Primary Cells

Topics: Battery, Electrode, Zinc Pages: 9 (3158 words) Published: May 19, 2011
Jaycar Electronics Reference Data Sheet: BATTPRIM.PDF (1)

Many portable electrical and electronic devices are designed to be powered from batteries — and in a lot of cases, from primary or non-rechargeable batteries. This is the familiar kind of battery which has a fixed amount of energy stored in it during manufacture, and once that energy has been used up the battery is simply thrown away and replaced. There are many different types of primary battery now available, each with its own strengths and weaknesses. The aim of this data sheet is to give you a basic idea of these different types, how they work and the things to consider when you’re selecting the most suitable type for a given job. Before we look at each type in turn, though, let’s clarify a few points about primary batteries in general. electrode, which gains electrons lost by ions from the electrolyte and becomes negatively charged — i.e., the cell’s n e g a t i v e e l e c t r o d e . Conversely the reduction reaction occurs at the other electrode, which loses electrons to ions in the electrolyte and hence becomes positively charged — becoming the cell’s positive electrode . Now if there’s no external connection between the two electrodes, the charges on them simply build up until the voltages between them and the electrolyte block any further oxidation and reduction, and the reactions stop. However if we connect the two electrodes via an external circuit, this allows electrons to flow between them and the electrochemical reactions keep going. Most batteries developed before about 1860 used cells in which two electrodes of metal or a metal compound were immersed in a liquid electrolyte, all housed in a jar or vat which had to be kept upright. However in most modern batteries the cells either have the electrolyte absorbed in a porous separator material (like Volta’s salt-soaked cardboard) or they use a non-liquid electrolyte such as a paste or gel. This allows them to be packaged in essentially sealed containers, and known as d r y c e l l s and dry batteries. By the way, strictly speaking a cell is a single electrochemical system with its own positive and negative electrodes and electrolyte, while a battery is a number of these individual cells packaged together — and usually connected in series, to produce a higher voltage. Most common cylindrical ‘batteries’ are in fact single cells, but those in rectangular and other package shapes are often multiple-cell batteries. The terminal voltage is usually a good guide.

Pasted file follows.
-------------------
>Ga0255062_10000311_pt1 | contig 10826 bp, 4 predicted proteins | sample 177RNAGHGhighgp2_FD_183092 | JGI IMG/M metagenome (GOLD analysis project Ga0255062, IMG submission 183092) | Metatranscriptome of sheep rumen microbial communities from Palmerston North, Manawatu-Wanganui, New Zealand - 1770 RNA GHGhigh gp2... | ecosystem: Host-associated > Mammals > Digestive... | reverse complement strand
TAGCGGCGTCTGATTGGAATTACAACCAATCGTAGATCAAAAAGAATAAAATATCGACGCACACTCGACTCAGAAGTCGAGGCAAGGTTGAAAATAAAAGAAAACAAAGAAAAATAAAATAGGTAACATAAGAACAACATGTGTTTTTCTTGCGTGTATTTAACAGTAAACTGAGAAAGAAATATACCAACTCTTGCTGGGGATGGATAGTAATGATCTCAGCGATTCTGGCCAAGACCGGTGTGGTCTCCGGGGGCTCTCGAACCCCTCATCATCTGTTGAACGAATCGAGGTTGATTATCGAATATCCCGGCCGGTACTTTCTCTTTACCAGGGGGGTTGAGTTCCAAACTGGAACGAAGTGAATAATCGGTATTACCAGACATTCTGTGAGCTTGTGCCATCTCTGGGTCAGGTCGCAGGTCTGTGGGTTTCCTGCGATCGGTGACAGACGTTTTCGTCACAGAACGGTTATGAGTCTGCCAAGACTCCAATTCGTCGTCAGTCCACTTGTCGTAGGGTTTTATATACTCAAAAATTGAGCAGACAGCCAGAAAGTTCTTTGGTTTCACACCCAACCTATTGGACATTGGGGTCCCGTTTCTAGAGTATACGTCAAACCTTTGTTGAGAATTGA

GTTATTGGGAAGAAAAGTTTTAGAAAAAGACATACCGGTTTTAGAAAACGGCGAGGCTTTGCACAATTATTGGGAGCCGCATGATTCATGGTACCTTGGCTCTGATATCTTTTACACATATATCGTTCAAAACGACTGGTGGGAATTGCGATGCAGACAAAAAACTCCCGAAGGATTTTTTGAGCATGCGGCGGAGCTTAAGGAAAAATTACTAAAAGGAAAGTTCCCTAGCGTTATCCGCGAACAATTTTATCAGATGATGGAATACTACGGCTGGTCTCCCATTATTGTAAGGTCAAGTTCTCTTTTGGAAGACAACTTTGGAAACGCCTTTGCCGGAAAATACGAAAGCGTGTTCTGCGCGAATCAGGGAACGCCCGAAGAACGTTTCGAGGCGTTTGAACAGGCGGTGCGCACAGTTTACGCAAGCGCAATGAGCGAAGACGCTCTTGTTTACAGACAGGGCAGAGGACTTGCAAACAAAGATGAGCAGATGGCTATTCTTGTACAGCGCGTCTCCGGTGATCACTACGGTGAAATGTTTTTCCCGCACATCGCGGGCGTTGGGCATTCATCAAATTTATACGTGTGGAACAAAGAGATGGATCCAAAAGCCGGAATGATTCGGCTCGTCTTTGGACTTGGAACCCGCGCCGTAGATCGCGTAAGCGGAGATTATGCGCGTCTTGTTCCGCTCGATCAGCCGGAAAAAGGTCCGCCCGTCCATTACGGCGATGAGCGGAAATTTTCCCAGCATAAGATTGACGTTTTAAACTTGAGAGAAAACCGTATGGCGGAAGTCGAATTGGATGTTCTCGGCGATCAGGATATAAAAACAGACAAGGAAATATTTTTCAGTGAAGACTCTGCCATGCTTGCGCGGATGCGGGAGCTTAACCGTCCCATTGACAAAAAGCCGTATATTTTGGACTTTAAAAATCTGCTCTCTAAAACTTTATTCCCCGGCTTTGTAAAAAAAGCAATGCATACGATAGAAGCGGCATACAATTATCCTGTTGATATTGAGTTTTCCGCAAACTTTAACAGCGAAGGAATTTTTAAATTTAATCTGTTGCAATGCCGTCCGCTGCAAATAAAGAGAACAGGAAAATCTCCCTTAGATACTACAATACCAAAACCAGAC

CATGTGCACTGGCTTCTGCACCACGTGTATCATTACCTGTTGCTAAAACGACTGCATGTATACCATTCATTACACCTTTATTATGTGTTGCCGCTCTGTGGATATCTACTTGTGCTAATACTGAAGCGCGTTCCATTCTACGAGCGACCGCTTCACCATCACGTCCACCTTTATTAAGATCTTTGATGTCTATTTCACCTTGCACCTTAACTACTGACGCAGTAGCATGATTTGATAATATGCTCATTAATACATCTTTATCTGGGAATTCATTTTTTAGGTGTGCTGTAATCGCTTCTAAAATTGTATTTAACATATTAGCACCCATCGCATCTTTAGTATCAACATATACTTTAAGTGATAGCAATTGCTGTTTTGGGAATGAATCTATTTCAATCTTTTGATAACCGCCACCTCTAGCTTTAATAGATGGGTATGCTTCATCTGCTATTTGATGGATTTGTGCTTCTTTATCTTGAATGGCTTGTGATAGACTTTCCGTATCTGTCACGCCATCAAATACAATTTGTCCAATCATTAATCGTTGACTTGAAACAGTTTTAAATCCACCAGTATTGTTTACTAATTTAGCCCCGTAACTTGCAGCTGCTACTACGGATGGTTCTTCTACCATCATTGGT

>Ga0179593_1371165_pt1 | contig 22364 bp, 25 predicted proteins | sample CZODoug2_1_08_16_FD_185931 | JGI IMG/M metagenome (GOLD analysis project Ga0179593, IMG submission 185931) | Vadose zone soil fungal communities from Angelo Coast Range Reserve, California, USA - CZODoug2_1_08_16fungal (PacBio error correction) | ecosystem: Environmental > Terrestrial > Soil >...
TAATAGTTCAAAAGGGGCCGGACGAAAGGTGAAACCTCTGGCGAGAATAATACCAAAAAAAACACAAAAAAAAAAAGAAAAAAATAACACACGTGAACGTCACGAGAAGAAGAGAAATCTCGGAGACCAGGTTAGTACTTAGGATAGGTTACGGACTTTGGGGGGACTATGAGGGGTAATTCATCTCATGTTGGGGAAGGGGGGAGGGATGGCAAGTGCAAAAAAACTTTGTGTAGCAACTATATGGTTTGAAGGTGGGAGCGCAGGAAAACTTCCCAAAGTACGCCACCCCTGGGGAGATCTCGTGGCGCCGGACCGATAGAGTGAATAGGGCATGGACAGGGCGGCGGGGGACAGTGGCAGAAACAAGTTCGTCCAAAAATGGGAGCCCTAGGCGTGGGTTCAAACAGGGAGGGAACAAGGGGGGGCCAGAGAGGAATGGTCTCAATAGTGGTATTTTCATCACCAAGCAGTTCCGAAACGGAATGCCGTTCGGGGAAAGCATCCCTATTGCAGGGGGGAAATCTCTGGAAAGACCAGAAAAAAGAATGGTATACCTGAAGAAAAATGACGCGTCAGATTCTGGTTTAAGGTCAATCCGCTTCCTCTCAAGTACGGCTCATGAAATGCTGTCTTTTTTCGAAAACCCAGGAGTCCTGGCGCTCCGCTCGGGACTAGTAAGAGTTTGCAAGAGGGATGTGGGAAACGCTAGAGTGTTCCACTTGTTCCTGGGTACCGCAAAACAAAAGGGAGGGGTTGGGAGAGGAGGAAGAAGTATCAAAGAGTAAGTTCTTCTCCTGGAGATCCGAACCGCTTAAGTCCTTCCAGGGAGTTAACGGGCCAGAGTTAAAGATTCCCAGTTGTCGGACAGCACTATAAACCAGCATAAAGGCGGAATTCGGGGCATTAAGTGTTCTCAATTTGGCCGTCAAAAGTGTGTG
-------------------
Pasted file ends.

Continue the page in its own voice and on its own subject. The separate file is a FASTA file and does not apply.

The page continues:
Primary batteries have been around for about 200 years. Italian scientist Alessandro Volta is credited with developing in 1800 the first practical battery, which consisted of a stack of small electrochemical cells — each consisting of a silver plate and a zinc plate separated by a sheet of cardboard which had been soaked in salt water. Each cell generated a small amount of electrical energy, and by connecting all of the cells of his ‘pile’ in series, Volta could generate a useful voltage for his experiments. It’s in honour of Volta’s achievement that we call the unit of electromotive force the v o l t , of course. We also tend to call this kind of cell a voltaic cell . All primary cells effectively have energy stored in them when they’re made, in the form of their component materials and chemicals. As we draw energy from them, the electrochemical energy is converted into electrical Cell performance energy and some of the chemicals are used up. The performance of primary cells depends on a number How do the cells actually produce electrical energy? In of factors. For example the gross amount of electrodetail that’s a fairly involved process, and a full explanation is beyond us here. However in simple terms it’s by taking advantage of two main effects. One is that when any metal electrode is placed in an electrically conducting liquid (i.e., an e l e c t r o l y t e ), the atoms at its surface tend to exchange electrons...
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